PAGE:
Saturday, 22nd January 2022
<To guardian.ng
Search
Breaking News:

Mali says attack left eight soldiers dead, in new toll

By AFP
31 December 2021   |   11:29 am
Mali's army said eight soldiers died during an attack in a western area of the Sahel nation where jihadist forces operate, doubling the previous toll.

Malian soldiers on parade in Bamako last year. At least 53 soldiers and one civilian have been killed in a jihadist attack which was one of the deadliest strikes against the West African country’s military in recent memory. PHOTO: Michele Cattani/ AFP/ Getty Images

Mali’s army said eight soldiers died during an attack in a western area of the Sahel nation where jihadist forces operate, doubling the previous toll.

In an update late Thursday, Mali’s Armed Forces (FAMA) said Wednesday’s attack also saw seven soldiers wounded and two military vehicles destroyed but added that 31 assailants were killed, without identifying their group.

When it first reported the attack, the army said four soldiers had died and around a dozen were wounded when a “unit in the Nara region was the target of a sophisticated attack combining IED (Improvised Explosive Devices) and heavy weapons.”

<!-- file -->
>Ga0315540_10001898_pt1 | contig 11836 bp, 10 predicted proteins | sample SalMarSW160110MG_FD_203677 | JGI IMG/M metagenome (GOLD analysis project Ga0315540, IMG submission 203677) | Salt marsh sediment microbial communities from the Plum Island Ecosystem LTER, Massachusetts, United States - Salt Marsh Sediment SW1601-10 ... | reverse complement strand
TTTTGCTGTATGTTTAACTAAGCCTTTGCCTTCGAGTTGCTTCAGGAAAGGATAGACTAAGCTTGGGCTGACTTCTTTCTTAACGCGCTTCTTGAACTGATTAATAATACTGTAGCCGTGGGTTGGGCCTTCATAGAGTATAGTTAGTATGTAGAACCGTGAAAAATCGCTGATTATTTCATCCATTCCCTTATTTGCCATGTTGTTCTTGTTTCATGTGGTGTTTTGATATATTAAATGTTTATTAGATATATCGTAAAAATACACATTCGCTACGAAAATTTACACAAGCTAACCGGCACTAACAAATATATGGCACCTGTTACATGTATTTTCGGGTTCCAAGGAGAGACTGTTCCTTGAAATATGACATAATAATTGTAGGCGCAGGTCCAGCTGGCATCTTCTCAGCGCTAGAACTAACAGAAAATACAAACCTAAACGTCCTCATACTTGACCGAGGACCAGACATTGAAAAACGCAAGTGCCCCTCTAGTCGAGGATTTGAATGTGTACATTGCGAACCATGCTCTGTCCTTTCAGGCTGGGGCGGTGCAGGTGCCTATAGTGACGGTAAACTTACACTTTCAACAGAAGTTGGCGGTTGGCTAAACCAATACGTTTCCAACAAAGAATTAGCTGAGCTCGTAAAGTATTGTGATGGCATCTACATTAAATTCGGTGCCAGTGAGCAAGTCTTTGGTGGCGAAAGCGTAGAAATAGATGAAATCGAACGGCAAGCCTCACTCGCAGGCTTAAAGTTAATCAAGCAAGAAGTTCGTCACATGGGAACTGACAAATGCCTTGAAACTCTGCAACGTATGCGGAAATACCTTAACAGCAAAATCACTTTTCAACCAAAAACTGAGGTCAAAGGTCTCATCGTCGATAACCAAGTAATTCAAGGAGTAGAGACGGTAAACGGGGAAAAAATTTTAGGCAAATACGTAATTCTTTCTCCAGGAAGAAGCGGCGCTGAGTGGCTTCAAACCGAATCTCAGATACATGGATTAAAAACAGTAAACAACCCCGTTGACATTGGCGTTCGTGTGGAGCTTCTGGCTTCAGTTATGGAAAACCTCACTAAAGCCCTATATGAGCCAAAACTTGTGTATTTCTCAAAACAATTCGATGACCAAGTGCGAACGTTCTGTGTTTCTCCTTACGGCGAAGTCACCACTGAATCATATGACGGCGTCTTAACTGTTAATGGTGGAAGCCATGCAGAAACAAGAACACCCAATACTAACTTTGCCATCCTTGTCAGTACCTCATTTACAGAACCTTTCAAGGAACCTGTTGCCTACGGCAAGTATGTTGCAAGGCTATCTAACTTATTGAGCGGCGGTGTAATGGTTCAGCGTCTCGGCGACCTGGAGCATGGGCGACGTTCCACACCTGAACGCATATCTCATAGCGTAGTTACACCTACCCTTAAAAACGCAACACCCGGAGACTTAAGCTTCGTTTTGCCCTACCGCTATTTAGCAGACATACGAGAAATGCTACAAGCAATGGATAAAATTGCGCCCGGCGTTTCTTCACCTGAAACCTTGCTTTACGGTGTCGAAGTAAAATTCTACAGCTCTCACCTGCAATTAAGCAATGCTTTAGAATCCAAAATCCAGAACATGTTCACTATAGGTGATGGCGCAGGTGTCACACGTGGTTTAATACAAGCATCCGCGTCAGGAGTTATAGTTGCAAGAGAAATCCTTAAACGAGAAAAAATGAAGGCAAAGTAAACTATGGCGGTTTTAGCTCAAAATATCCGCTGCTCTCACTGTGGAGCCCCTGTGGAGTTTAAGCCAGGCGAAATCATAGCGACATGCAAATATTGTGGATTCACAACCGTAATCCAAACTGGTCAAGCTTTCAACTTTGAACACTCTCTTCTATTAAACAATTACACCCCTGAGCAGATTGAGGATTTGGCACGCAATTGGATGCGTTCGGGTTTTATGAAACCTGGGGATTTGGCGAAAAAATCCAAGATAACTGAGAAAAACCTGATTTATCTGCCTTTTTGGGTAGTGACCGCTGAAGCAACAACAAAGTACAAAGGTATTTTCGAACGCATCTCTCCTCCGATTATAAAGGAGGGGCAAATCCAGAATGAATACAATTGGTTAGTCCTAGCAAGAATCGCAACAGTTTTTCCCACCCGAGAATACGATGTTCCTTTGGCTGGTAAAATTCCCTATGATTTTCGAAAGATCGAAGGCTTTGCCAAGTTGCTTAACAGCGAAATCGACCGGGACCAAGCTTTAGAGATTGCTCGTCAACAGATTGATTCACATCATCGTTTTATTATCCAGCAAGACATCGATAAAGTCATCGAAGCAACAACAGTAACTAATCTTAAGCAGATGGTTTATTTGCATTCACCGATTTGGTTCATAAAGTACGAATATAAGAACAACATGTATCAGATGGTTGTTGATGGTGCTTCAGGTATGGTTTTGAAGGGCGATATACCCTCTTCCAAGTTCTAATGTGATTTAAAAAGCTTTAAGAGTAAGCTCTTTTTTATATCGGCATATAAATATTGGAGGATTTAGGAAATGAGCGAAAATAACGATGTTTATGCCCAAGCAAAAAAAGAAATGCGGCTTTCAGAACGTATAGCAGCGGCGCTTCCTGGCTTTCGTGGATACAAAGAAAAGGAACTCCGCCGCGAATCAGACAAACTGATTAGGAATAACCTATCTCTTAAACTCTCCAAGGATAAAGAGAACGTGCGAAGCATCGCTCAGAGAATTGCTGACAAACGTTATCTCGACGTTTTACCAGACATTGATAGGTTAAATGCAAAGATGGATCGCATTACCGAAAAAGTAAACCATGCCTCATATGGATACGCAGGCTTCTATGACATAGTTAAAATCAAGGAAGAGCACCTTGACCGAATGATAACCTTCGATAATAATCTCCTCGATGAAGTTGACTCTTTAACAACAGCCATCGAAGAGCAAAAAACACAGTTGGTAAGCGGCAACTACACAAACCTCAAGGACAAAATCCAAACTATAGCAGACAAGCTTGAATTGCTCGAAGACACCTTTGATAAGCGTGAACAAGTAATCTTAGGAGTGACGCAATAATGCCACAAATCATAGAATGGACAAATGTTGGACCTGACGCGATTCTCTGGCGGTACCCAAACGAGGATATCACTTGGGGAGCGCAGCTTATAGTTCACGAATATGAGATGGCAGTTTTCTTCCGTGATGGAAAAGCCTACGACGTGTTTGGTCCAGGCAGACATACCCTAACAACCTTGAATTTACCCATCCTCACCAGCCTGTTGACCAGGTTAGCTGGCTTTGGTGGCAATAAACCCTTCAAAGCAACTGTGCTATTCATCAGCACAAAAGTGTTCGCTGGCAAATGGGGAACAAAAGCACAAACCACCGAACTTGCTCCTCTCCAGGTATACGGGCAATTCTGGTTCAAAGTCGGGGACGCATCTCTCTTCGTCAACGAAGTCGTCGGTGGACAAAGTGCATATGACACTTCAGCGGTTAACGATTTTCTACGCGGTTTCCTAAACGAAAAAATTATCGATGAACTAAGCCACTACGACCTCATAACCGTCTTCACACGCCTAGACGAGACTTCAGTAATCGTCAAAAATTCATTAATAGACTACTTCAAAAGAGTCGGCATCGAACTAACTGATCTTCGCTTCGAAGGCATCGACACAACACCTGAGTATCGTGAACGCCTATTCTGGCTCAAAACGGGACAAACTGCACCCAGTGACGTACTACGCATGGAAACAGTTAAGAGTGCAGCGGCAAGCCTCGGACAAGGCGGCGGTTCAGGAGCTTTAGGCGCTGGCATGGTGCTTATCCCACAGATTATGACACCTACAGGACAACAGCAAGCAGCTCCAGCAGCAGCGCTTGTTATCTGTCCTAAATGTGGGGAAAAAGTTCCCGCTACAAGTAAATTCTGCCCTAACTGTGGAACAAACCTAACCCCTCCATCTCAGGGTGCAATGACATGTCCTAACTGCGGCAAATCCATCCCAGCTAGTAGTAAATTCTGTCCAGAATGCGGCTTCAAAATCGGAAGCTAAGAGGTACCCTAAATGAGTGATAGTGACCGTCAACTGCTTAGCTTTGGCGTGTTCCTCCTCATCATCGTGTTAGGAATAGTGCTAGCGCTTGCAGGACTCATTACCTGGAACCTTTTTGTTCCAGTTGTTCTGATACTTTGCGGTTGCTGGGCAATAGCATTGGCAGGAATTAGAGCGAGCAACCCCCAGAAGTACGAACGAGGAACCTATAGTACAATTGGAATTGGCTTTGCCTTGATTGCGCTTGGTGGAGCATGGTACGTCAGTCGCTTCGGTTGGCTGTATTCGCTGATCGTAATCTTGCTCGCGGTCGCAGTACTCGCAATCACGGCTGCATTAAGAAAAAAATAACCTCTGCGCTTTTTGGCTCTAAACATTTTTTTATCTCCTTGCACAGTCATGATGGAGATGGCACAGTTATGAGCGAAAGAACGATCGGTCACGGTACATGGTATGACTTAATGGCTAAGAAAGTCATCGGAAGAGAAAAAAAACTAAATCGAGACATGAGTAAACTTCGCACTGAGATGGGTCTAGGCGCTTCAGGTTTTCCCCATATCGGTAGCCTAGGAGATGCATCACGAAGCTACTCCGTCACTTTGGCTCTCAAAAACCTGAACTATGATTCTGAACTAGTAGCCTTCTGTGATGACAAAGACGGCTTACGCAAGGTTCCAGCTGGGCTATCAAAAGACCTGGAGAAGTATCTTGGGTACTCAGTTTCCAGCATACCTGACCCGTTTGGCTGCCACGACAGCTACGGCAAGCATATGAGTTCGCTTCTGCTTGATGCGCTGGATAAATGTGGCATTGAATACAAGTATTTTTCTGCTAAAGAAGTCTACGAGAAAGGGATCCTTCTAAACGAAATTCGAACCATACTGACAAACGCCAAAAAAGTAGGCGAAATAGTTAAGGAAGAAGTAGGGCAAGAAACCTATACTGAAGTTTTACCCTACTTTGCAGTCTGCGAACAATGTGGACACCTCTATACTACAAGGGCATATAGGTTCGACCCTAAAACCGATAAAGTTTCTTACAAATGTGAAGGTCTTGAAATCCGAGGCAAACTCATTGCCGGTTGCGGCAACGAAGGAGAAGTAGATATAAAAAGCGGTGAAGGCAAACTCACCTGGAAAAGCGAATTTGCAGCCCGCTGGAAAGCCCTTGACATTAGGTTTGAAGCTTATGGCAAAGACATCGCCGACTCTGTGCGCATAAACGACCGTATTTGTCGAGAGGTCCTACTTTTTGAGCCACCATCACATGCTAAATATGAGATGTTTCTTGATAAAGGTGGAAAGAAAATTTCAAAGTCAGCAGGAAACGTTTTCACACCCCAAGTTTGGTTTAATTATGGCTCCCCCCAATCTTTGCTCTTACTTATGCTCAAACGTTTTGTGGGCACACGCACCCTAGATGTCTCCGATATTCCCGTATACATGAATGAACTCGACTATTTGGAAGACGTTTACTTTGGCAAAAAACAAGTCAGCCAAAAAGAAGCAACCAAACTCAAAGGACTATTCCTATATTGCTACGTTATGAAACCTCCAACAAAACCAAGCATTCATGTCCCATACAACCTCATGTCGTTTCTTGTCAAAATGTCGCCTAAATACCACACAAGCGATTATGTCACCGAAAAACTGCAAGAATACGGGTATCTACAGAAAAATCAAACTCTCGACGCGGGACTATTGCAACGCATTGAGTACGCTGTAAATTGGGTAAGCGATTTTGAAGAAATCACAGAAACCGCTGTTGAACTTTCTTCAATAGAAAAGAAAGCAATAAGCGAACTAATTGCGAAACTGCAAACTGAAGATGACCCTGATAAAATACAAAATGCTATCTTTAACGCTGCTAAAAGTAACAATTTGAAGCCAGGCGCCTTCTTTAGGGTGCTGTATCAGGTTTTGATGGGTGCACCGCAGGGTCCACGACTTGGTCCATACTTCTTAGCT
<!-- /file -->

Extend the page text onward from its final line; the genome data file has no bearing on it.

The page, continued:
In its latest statement, the army said “on the side of the assailants, 31 bodies were discovered” Thursday morning, along with weapons and munitions.

The army has not said who carried out the attack.

It also said that Wednesday night saw troops attacked at Sikasso in the far south while the Hombori military camp in the central Mopti area came under shelling. No casualties were recorded in the two incidents.

Mali is the epicentre of a jihadist insurgency that began in the north in 2012 and has spread to neighbouring Niger and Burkina Faso.

Thousands of people across the region have died and around two million have been displaced by the conflict.

Despite the presence of French and UN troops, the conflict spread to neighbouring Burkina Faso and Niger.

France intervened in 2013 and now has roughly 5,000 troops in the region, but plans to lower that number to 2,500-3,000 by 2023.

The spiral of violence has continued despite the coup that brought the military to power in Bamako in 2020.

In this article